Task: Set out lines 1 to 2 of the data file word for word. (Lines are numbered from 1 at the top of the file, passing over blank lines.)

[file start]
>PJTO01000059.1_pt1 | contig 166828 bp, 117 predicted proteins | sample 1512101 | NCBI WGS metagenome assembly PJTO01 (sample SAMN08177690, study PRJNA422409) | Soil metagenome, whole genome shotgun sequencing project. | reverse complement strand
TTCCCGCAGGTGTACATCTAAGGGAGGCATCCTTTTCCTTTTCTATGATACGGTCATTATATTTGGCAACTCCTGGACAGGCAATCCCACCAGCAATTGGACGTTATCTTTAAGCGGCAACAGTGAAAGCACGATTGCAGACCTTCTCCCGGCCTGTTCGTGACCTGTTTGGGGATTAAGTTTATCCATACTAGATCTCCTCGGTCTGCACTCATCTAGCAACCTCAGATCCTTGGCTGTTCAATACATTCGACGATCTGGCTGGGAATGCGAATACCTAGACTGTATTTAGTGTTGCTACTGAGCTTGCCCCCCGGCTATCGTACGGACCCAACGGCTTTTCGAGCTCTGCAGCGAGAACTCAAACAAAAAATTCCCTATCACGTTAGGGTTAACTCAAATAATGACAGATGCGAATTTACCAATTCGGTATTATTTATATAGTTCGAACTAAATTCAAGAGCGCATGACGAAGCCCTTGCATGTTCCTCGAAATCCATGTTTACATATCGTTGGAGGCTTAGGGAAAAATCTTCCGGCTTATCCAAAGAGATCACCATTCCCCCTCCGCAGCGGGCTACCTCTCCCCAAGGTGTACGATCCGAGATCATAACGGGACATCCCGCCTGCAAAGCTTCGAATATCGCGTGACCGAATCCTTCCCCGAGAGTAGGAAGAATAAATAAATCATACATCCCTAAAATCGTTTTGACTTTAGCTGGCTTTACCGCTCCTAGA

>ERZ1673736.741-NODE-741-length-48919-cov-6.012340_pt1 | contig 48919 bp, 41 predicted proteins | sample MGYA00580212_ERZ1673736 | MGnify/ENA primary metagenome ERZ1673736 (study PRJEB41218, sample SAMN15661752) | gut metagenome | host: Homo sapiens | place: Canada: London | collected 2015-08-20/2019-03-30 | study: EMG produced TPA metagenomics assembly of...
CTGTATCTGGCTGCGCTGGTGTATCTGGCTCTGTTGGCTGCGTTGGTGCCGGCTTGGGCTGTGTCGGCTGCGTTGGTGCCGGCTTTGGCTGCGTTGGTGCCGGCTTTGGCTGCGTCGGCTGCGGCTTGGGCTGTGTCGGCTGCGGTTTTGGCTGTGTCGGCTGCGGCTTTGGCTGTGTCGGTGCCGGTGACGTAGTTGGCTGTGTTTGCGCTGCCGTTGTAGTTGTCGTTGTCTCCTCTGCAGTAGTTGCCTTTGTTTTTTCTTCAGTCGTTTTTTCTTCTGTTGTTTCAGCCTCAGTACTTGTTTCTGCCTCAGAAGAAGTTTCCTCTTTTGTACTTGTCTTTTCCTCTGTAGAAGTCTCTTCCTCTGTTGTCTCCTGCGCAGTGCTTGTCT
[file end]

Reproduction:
>PJTO01000059.1_pt1 | contig 166828 bp, 117 predicted proteins | sample 1512101 | NCBI WGS metagenome assembly PJTO01 (sample SAMN08177690, study PRJNA422409) | Soil metagenome, whole genome shotgun sequencing project. | reverse complement strand
TTCCCGCAGGTGTACATCTAAGGGAGGCATCCTTTTCCTTTTCTATGATACGGTCATTATATTTGGCAACTCCTGGACAGGCAATCCCACCAGCAATTGGACGTTATCTTTAAGCGGCAACAGTGAAAGCACGATTGCAGACCTTCTCCCGGCCTGTTCGTGACCTGTTTGGGGATTAAGTTTATCCATACTAGATCTCCTCGGTCTGCACTCATCTAGCAACCTCAGATCCTTGGCTGTTCAATACATTCGACGATCTGGCTGGGAATGCGAATACCTAGACTGTATTTAGTGTTGCTACTGAGCTTGCCCCCCGGCTATCGTACGGACCCAACGGCTTTTCGAGCTCTGCAGCGAGAACTCAAACAAAAAATTCCCTATCACGTTAGGGTTAACTCAAATAATGACAGATGCGAATTTACCAATTCGGTATTATTTATATAGTTCGAACTAAATTCAAGAGCGCATGACGAAGCCCTTGCATGTTCCTCGAAATCCATGTTTACATATCGTTGGAGGCTTAGGGAAAAATCTTCCGGCTTATCCAAAGAGATCACCATTCCCCCTCCGCAGCGGGCTACCTCTCCCCAAGGTGTACGATCCGAGATCATAACGGGACATCCCGCCTGCAAAGCTTCGAATATCGCGTGACCGAATCCTTCCCCGAGAGTAGGAAGAATAAATAAATCATACATCCCTAAAATCGTTTTGACTTTAGCTGGCTTTACCGCTCCTAGA